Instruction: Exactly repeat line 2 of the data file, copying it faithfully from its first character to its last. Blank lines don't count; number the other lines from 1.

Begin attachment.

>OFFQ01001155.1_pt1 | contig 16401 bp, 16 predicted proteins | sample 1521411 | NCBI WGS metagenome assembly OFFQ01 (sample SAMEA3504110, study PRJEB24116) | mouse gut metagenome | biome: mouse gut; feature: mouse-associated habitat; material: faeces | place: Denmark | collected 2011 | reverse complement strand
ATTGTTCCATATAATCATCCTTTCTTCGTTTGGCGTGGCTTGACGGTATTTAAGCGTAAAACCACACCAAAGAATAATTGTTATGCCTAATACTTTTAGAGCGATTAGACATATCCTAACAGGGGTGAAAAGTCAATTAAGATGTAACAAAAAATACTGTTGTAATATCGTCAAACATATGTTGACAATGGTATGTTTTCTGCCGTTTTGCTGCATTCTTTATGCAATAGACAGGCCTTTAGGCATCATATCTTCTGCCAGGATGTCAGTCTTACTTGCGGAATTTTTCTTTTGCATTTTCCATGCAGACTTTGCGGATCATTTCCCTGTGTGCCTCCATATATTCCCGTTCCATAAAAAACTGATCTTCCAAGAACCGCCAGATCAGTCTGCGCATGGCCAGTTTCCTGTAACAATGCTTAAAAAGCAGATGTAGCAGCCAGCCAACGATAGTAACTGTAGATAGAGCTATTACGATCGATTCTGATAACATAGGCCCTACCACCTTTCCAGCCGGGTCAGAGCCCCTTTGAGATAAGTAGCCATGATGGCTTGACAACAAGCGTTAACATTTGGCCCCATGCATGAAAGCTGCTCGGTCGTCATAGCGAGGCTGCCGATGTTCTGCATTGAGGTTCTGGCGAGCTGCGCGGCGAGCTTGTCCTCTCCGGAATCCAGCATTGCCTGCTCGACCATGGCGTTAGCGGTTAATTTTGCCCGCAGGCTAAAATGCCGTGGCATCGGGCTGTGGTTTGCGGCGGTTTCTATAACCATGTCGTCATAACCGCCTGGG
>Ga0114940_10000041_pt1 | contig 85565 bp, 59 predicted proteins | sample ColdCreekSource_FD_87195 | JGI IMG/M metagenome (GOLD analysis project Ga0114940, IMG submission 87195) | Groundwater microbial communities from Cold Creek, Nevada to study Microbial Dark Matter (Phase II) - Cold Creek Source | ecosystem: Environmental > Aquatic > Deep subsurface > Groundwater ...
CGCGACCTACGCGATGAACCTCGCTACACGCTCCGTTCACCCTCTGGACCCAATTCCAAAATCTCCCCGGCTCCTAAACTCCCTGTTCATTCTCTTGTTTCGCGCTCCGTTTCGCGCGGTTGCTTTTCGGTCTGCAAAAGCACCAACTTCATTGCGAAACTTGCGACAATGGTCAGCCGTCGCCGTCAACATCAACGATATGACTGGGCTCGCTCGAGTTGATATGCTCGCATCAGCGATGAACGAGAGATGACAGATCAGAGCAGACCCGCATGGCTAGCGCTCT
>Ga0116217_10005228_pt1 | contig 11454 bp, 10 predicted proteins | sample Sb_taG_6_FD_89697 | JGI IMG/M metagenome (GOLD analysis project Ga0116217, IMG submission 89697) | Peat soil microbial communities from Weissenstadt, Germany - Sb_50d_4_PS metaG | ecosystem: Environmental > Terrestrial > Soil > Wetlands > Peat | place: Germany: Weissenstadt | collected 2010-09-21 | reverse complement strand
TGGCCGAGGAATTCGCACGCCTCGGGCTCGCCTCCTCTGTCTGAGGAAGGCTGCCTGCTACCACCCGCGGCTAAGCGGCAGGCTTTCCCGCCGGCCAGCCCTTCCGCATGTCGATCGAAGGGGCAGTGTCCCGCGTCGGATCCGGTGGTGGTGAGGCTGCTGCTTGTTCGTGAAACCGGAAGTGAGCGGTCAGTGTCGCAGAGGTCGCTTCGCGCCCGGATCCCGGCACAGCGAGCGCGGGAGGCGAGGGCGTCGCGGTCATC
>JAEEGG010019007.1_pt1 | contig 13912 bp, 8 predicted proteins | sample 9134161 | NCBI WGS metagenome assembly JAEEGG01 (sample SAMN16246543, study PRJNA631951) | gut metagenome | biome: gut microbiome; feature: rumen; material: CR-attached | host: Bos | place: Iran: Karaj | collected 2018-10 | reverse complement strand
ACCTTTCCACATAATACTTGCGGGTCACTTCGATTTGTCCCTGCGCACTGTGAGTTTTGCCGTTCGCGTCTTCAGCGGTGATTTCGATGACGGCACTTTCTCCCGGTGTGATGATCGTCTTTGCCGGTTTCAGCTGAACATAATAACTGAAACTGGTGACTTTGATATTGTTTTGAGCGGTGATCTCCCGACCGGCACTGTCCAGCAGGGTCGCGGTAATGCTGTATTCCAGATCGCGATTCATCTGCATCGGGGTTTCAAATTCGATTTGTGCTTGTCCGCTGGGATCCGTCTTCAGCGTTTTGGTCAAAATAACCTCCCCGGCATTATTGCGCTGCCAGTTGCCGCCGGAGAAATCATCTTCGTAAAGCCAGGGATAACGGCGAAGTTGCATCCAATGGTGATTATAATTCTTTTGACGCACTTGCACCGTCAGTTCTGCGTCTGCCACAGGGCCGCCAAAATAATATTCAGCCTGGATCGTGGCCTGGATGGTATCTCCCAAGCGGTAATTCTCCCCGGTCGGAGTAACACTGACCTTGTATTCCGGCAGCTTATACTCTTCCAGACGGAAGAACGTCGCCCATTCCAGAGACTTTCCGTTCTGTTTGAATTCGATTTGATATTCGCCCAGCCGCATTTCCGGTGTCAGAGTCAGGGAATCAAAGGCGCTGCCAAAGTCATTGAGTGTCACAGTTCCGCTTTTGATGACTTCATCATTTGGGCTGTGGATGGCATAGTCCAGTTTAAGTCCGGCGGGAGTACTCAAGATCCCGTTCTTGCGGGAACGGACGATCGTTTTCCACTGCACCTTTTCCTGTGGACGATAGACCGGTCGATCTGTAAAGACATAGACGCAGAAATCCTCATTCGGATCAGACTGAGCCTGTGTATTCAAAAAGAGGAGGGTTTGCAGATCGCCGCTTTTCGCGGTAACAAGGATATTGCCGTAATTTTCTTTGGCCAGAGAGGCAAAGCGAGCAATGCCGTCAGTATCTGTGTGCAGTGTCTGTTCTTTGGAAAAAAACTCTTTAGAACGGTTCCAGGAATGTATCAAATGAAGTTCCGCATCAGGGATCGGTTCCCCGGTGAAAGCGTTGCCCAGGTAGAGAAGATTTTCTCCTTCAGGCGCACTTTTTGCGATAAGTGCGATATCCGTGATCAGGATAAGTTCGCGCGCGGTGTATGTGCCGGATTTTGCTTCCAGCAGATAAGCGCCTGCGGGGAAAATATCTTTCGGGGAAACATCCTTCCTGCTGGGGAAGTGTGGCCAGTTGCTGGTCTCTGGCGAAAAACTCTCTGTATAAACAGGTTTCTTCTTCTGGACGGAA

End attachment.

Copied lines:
ATTGTTCCATATAATCATCCTTTCTTCGTTTGGCGTGGCTTGACGGTATTTAAGCGTAAAACCACACCAAAGAATAATTGTTATGCCTAATACTTTTAGAGCGATTAGACATATCCTAACAGGGGTGAAAAGTCAATTAAGATGTAACAAAAAATACTGTTGTAATATCGTCAAACATATGTTGACAATGGTATGTTTTCTGCCGTTTTGCTGCATTCTTTATGCAATAGACAGGCCTTTAGGCATCATATCTTCTGCCAGGATGTCAGTCTTACTTGCGGAATTTTTCTTTTGCATTTTCCATGCAGACTTTGCGGATCATTTCCCTGTGTGCCTCCATATATTCCCGTTCCATAAAAAACTGATCTTCCAAGAACCGCCAGATCAGTCTGCGCATGGCCAGTTTCCTGTAACAATGCTTAAAAAGCAGATGTAGCAGCCAGCCAACGATAGTAACTGTAGATAGAGCTATTACGATCGATTCTGATAACATAGGCCCTACCACCTTTCCAGCCGGGTCAGAGCCCCTTTGAGATAAGTAGCCATGATGGCTTGACAACAAGCGTTAACATTTGGCCCCATGCATGAAAGCTGCTCGGTCGTCATAGCGAGGCTGCCGATGTTCTGCATTGAGGTTCTGGCGAGCTGCGCGGCGAGCTTGTCCTCTCCGGAATCCAGCATTGCCTGCTCGACCATGGCGTTAGCGGTTAATTTTGCCCGCAGGCTAAAATGCCGTGGCATCGGGCTGTGGTTTGCGGCGGTTTCTATAACCATGTCGTCATAACCGCCTGGG